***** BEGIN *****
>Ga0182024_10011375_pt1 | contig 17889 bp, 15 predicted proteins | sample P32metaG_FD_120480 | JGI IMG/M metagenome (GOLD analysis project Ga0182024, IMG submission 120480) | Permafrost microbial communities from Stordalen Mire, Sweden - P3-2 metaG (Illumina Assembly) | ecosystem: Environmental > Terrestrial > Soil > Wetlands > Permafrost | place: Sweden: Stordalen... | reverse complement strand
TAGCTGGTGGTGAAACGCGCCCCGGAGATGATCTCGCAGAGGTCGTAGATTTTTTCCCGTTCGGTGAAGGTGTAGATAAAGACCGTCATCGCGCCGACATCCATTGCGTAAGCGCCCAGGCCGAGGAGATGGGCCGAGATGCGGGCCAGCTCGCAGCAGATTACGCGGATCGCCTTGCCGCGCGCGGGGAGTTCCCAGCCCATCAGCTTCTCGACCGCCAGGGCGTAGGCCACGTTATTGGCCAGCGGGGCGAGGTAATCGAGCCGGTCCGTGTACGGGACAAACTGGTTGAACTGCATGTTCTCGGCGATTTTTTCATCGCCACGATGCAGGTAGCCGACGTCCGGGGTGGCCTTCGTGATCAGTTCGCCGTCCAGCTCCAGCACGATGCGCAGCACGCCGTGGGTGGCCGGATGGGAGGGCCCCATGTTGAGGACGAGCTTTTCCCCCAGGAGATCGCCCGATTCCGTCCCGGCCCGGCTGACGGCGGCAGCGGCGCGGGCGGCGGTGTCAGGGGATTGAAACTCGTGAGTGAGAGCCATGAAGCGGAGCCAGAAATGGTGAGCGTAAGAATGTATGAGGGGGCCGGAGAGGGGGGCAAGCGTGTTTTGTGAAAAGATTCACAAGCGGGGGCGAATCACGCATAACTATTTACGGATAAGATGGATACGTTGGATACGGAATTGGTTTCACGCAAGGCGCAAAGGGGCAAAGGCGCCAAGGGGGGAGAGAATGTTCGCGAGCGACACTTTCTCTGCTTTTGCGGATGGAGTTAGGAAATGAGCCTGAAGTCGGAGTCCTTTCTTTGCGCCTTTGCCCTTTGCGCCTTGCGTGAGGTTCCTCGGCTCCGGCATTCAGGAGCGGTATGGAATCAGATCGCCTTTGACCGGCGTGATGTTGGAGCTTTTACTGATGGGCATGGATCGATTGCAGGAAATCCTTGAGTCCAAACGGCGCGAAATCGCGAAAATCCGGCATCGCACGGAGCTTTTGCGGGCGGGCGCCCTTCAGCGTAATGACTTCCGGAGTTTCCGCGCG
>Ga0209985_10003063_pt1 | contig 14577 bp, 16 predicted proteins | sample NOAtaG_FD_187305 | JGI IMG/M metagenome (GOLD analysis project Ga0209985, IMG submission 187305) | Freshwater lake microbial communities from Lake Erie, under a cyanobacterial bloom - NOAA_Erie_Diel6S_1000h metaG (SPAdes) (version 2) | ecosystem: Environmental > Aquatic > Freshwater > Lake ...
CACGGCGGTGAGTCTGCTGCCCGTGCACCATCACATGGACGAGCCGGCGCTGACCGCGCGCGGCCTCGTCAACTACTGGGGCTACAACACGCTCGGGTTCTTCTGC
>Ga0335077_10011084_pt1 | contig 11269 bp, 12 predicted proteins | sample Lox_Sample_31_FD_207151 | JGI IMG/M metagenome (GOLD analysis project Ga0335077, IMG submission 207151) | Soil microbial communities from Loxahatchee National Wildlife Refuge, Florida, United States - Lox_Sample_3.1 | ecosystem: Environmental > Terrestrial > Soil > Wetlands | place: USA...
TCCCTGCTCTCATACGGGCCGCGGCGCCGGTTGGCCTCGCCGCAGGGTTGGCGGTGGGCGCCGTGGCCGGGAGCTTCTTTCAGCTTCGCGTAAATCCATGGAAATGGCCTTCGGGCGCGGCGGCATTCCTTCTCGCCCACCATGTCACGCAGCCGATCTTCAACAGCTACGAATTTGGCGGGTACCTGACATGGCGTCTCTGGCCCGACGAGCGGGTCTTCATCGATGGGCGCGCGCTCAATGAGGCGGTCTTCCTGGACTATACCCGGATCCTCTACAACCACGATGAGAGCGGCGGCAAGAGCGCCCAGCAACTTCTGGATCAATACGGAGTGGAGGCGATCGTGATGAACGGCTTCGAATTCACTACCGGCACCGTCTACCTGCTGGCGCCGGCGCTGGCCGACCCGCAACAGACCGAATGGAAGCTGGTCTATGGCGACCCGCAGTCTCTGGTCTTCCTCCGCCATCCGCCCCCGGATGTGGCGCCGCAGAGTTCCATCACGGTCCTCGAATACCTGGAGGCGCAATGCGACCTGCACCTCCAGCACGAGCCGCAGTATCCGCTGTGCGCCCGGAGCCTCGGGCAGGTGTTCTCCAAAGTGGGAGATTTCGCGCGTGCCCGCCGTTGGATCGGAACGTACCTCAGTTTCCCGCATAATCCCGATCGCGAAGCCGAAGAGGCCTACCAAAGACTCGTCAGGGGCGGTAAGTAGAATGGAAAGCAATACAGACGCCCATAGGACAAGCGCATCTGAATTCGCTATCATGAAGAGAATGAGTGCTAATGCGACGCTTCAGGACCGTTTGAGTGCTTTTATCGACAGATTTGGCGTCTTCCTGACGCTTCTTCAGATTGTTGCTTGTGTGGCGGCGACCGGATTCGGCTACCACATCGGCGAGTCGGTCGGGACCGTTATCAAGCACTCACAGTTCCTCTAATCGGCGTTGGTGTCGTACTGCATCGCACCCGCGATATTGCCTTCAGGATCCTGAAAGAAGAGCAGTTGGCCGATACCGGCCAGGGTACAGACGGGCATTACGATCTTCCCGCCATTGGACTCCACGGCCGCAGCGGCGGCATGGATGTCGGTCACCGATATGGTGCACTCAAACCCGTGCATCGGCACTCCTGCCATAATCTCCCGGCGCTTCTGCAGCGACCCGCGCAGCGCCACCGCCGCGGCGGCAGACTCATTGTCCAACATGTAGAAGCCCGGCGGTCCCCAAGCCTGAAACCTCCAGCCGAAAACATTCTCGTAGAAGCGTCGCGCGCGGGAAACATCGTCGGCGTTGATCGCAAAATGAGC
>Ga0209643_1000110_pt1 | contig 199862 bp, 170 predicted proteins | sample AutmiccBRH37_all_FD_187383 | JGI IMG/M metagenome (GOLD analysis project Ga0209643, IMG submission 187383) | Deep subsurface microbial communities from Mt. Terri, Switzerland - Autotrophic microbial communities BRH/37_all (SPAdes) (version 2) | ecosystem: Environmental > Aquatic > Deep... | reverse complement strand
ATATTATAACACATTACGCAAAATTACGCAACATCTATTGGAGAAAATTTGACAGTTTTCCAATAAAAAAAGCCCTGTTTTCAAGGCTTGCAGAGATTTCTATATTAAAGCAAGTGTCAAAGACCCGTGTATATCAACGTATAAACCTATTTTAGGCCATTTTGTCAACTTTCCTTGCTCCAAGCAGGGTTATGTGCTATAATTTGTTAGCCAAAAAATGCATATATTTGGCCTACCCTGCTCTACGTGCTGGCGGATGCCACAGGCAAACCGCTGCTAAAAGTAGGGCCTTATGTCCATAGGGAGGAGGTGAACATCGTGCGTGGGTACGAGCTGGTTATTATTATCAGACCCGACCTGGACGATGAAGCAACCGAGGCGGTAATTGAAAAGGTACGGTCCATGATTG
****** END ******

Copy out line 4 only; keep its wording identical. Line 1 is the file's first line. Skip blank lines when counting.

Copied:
CACGGCGGTGAGTCTGCTGCCCGTGCACCATCACATGGACGAGCCGGCGCTGACCGCGCGCGGCCTCGTCAACTACTGGGGCTACAACACGCTCGGGTTCTTCTGC